The Milky Way is at its best on a moonless summer night. At this time of year, we are looking inward toward the center of our galaxy when we gaze upward into the night sky. The galactic center, where the band of the Milky Way appears brightest in the sky, is located in the constellation Sagittarius.
The Milky Way runs through the center of the Summer Triangle, which is not a constellation but an asterism. Its three bright and easily observed stars are in the east at dusk and wheel overhead through the night. Each of these three stars is the brightest star in its constellation: brilliant Vega in Lyra (the Lyre), Altair in Aquila (the Eagle), and Deneb in Cygnus (the Swan).
The Perseid Meteor Shower in mid-August is one of the most consistently reliable meteor showers each year.
At the autumnal equinox, day and night are again of equal length. Around this time—the beginning of autumn—the Great Square of Pegasus rises in the northeastern sky at dusk. Four stars of roughly equal brightness make up the Great Square. If you don't see it right away, find Polaris, the North Star. Draw a line from Polaris past the W shape of Cassiopeia, and it will bring your eye to the Great Square.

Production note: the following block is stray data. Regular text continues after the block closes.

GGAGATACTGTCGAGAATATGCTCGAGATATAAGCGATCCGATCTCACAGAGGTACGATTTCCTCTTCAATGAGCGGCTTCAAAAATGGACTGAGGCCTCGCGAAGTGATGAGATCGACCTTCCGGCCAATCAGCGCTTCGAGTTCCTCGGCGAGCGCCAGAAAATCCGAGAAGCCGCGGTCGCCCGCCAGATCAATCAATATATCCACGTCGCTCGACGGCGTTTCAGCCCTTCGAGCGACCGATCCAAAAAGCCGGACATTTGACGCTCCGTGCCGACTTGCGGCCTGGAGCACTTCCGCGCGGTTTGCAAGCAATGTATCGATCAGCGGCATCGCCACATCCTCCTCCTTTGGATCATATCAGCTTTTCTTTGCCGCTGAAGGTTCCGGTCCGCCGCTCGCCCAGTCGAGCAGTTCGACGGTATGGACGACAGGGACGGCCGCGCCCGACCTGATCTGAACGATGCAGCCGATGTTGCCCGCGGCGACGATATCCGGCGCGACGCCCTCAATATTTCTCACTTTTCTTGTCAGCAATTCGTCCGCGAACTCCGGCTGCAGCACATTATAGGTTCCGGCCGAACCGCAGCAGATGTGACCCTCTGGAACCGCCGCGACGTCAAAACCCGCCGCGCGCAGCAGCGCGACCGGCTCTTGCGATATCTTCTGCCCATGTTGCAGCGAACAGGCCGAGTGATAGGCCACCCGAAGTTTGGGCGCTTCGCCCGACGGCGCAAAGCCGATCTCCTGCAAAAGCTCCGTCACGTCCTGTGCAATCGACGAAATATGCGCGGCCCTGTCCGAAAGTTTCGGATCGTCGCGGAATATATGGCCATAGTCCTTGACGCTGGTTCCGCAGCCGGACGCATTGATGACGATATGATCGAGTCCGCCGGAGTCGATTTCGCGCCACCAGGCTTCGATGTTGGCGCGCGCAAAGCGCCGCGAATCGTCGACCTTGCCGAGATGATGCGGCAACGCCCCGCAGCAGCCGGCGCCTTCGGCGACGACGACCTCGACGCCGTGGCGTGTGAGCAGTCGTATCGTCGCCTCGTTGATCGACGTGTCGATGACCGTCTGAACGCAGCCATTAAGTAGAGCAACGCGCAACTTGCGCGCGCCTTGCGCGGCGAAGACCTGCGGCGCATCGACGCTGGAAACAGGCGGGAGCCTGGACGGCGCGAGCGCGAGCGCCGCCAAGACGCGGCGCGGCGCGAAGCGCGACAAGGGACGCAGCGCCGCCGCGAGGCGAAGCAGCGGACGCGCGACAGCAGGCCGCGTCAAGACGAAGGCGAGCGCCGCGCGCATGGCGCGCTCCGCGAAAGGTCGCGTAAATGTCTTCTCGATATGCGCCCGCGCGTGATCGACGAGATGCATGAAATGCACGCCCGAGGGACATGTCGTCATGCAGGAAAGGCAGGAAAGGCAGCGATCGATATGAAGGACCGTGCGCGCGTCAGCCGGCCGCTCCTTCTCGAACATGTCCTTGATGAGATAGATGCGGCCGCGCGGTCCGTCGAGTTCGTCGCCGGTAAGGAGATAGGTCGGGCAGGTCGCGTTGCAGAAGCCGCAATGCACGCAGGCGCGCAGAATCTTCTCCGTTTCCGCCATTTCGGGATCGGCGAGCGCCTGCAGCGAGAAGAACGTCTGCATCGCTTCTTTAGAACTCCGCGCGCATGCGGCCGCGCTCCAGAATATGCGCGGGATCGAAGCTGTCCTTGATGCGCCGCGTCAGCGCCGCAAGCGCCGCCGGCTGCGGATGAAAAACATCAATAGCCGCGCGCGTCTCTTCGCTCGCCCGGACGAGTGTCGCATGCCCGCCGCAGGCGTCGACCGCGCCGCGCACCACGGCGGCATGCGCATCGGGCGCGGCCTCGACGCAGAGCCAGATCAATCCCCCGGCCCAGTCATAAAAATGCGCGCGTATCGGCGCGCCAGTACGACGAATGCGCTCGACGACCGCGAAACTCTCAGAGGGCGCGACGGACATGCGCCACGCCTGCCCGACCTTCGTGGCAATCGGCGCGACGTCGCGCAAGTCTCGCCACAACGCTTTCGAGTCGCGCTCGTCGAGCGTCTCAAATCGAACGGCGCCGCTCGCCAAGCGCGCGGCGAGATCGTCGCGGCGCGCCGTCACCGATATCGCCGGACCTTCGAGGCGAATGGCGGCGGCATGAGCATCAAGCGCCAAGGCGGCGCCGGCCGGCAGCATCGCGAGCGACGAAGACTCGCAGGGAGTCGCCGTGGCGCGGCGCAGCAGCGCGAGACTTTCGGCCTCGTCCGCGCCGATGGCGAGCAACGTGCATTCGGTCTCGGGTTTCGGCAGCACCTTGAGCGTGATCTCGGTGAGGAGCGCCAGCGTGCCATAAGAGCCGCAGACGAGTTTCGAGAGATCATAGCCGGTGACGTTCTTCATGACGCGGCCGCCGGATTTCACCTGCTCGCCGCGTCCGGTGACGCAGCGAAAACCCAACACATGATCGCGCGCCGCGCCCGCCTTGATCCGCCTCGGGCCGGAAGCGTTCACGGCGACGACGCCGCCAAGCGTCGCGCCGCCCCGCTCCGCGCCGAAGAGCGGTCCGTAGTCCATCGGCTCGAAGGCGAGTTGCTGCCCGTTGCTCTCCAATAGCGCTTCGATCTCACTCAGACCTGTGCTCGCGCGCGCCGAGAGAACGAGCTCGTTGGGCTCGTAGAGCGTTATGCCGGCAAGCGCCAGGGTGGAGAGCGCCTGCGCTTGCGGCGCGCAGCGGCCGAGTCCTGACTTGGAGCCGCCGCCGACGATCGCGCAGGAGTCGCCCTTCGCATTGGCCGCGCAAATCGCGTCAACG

The Great Square is oriented more like a diamond, and you can use it to find the Andromeda Galaxy. Home plate is the star at the bottom of the Great Square, with first base to the right, second base at the top, and third base to the left. On moonless nights, the Andromeda Galaxy is visible to the naked eye as a fuzzy patch off in the stands on the third base side of the field, about as far back from third base as between first and third. Use binoculars or a telescope to get a better view of this spiral galaxy.
Last updated: April 1, 2023